VUCA celebrates Lunar New Year in Sarratt (Jenny Gao)
VUCA celebrates Lunar New Year in Sarratt

Jenny Gao

IN PHOTOS: Lunar New Year Festival

VUCA’s Lunar New Year Eve Celebration on Jan. 24

January 27, 2020

The Vanderbilt University Chinese Association (VUCA) hosted its annual Lunar New Year celebration on Friday, Jan. 24 in the Sarratt Student Center. Over 200 students and community members came together to welcome a new year based on the Chinese lunar calendar. The event theme was red and gold to symbolize traditional colors that bring luck and wealth in Chinese culture. Decorations also honored this year’s zodiac animal, the rat, according to the 12-year Chinese zodiac.

Jenny Gao
Students enjoy VUCA’s Lunar New Year celebration in Sarratt

“The New Year represents togetherness, both in terms of friends and family, and newness, which is especially needed right now since China is going through the coronavirus.” VUCA Vice President, Etta Wang said. “I feel like we really need this to get our spirits back on track.”

Jenny Gao
Students Jenny Yang, Hannah Rogers and Etta Wang smile at VUCA’s Lunar New Year

Attendees enjoyed festivities such as painting words of good luck in ink on red banners and watching a livestream of CCTV’s Spring Festival Gala show (Chunwan), which is one of the biggest televised events of the year in China.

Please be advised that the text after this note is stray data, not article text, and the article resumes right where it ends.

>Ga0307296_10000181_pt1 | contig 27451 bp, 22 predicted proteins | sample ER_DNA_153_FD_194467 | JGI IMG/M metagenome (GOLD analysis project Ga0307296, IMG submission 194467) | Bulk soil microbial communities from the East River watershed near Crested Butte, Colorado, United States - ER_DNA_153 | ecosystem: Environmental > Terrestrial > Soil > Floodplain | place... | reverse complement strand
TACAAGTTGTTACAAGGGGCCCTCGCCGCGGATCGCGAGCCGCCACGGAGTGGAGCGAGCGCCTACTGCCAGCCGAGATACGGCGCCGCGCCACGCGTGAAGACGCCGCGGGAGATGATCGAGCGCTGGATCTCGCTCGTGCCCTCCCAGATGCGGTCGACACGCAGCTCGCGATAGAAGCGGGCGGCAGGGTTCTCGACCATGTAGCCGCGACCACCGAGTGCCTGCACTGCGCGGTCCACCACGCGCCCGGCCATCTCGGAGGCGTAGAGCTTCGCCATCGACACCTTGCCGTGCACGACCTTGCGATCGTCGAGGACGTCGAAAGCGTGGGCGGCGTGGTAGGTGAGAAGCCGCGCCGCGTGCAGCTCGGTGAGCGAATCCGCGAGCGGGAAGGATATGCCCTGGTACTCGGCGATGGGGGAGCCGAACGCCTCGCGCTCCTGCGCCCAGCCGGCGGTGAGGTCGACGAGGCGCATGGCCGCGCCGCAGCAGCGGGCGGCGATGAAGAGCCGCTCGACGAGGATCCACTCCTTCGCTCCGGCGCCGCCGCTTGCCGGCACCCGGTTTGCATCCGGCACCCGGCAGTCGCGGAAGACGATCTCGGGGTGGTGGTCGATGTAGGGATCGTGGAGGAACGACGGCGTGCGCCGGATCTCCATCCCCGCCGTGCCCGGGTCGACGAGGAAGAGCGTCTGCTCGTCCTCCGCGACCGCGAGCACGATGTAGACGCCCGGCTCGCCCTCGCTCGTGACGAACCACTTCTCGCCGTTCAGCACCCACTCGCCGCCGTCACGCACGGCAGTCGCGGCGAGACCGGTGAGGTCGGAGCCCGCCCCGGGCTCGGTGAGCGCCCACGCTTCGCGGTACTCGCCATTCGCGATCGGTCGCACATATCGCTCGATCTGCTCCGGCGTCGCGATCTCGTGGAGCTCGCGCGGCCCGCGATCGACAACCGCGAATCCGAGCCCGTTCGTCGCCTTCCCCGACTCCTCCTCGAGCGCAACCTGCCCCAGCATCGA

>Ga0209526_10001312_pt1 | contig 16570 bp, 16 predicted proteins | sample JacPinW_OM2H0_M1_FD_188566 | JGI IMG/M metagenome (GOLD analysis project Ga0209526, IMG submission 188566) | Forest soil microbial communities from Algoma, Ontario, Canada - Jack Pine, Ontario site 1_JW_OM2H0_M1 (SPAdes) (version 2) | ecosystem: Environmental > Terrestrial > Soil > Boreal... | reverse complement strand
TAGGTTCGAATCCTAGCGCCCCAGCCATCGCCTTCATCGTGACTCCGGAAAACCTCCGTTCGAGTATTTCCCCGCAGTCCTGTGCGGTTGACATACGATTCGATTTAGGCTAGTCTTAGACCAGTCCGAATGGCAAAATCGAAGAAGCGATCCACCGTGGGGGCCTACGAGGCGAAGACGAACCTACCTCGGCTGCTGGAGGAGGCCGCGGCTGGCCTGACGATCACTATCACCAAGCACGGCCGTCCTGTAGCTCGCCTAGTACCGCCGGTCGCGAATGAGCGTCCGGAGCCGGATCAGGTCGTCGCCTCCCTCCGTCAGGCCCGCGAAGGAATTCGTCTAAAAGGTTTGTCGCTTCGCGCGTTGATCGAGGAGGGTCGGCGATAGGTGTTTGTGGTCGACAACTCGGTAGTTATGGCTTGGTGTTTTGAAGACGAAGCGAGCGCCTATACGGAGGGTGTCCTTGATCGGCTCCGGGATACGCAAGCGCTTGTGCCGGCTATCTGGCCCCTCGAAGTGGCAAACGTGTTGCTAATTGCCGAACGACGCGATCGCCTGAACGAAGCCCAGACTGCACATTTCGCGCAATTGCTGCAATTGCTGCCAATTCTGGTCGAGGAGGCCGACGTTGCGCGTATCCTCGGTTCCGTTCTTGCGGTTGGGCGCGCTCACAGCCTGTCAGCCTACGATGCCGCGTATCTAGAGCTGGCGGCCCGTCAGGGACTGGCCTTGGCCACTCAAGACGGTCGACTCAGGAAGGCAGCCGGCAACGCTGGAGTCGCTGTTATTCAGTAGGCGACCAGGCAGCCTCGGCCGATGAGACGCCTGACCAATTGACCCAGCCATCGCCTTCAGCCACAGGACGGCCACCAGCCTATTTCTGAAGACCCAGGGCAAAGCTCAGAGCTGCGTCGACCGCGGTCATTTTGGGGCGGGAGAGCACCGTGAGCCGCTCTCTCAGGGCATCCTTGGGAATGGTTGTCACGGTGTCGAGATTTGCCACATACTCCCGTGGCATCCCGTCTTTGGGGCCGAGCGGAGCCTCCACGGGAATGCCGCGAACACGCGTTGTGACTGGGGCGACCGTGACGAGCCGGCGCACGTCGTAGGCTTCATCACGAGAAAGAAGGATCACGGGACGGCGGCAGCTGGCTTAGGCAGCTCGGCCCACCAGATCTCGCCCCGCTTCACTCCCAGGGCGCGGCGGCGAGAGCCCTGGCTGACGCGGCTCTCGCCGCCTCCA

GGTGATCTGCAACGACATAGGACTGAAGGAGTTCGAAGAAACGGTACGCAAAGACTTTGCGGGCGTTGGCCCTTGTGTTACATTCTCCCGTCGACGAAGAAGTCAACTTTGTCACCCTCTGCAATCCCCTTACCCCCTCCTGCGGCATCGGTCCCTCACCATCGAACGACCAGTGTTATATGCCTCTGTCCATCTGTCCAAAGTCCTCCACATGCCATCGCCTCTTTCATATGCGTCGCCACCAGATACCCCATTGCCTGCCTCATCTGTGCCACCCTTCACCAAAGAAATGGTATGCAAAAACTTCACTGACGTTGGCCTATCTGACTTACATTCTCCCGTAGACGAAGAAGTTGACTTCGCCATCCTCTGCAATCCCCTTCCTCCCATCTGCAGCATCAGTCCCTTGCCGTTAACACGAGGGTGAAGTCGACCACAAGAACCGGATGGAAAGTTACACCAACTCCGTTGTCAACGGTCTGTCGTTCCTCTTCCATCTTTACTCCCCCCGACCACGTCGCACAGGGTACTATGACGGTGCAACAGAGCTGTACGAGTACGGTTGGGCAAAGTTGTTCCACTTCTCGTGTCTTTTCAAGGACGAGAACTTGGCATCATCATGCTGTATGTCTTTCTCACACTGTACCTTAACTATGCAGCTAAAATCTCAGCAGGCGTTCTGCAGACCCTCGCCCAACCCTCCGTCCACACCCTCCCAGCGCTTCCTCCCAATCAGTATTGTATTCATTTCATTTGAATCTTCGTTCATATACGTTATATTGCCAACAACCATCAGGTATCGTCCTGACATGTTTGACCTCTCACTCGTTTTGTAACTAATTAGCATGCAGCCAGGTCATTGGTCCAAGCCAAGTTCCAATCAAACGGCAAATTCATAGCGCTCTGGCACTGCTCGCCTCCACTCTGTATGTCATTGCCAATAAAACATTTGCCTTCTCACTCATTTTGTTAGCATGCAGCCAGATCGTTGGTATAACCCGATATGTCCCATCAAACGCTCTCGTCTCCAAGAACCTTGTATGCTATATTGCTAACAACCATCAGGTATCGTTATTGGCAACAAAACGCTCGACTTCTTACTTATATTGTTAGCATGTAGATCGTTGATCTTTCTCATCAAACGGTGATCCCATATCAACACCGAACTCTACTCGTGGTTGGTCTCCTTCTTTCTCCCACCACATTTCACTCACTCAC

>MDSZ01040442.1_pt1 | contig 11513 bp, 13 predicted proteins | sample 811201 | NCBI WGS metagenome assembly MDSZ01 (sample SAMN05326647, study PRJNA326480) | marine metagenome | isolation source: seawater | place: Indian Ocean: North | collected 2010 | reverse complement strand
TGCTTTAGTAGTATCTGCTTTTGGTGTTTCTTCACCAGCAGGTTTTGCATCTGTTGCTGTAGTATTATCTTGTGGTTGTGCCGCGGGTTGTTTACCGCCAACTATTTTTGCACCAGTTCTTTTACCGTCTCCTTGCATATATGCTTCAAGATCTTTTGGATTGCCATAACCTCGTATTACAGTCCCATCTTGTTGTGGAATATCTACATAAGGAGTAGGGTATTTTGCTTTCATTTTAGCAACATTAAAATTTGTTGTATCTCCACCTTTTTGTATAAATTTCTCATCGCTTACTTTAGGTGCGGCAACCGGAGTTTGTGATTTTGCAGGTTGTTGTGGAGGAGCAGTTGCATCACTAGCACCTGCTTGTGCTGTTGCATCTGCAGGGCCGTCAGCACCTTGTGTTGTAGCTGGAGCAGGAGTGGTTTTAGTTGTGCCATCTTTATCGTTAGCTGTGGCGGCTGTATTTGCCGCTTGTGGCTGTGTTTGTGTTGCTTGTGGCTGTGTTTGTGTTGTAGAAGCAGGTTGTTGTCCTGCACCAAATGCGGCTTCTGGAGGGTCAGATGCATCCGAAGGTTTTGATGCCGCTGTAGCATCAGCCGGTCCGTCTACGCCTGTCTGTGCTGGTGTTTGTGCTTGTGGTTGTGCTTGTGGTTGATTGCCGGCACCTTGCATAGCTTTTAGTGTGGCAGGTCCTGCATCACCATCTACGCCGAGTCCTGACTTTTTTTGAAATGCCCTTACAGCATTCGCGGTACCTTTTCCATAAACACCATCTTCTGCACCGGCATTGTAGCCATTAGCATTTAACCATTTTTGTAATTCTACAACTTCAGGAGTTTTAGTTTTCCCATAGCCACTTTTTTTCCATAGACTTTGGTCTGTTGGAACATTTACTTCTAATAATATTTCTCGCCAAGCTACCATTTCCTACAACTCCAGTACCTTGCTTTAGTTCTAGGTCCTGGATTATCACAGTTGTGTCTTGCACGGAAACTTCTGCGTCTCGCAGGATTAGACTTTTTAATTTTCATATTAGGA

“It’s a lot different than celebrating the Chinese New Year at home,” said sophomore Tim (Yiting) Chen, an international student from Kunming, China. “During the festival season, I definitely miss my family but having a group of friends and putting up an event like this really helps a lot.”

 Authentic Chinese catering was provided in the form of dumplings, chow mein, traditional style vegetables, pearl milk tea and other delicious dishes.

“Events like this are important since I think a lot of students don’t have experience or have little idea about about cultures outside of theirs,” junior Gwendolyn Goins said.

Attendees were all given red envelopes containing a coin. This gift was meant to symbolize the Chinese tradition of the elderly passing on wealth to the younger generations to bring them prosperity and happiness in the new year.

“The longer I have stayed in the United States, the more I miss the time I have spent with my relatives,” Tim said. “Cause even though they can sometimes be very annoyingthey ask about my grades, if I have a date, etc.but when I’m by myself and I don’t see them that often, those comments now show a way that they care about me.” 

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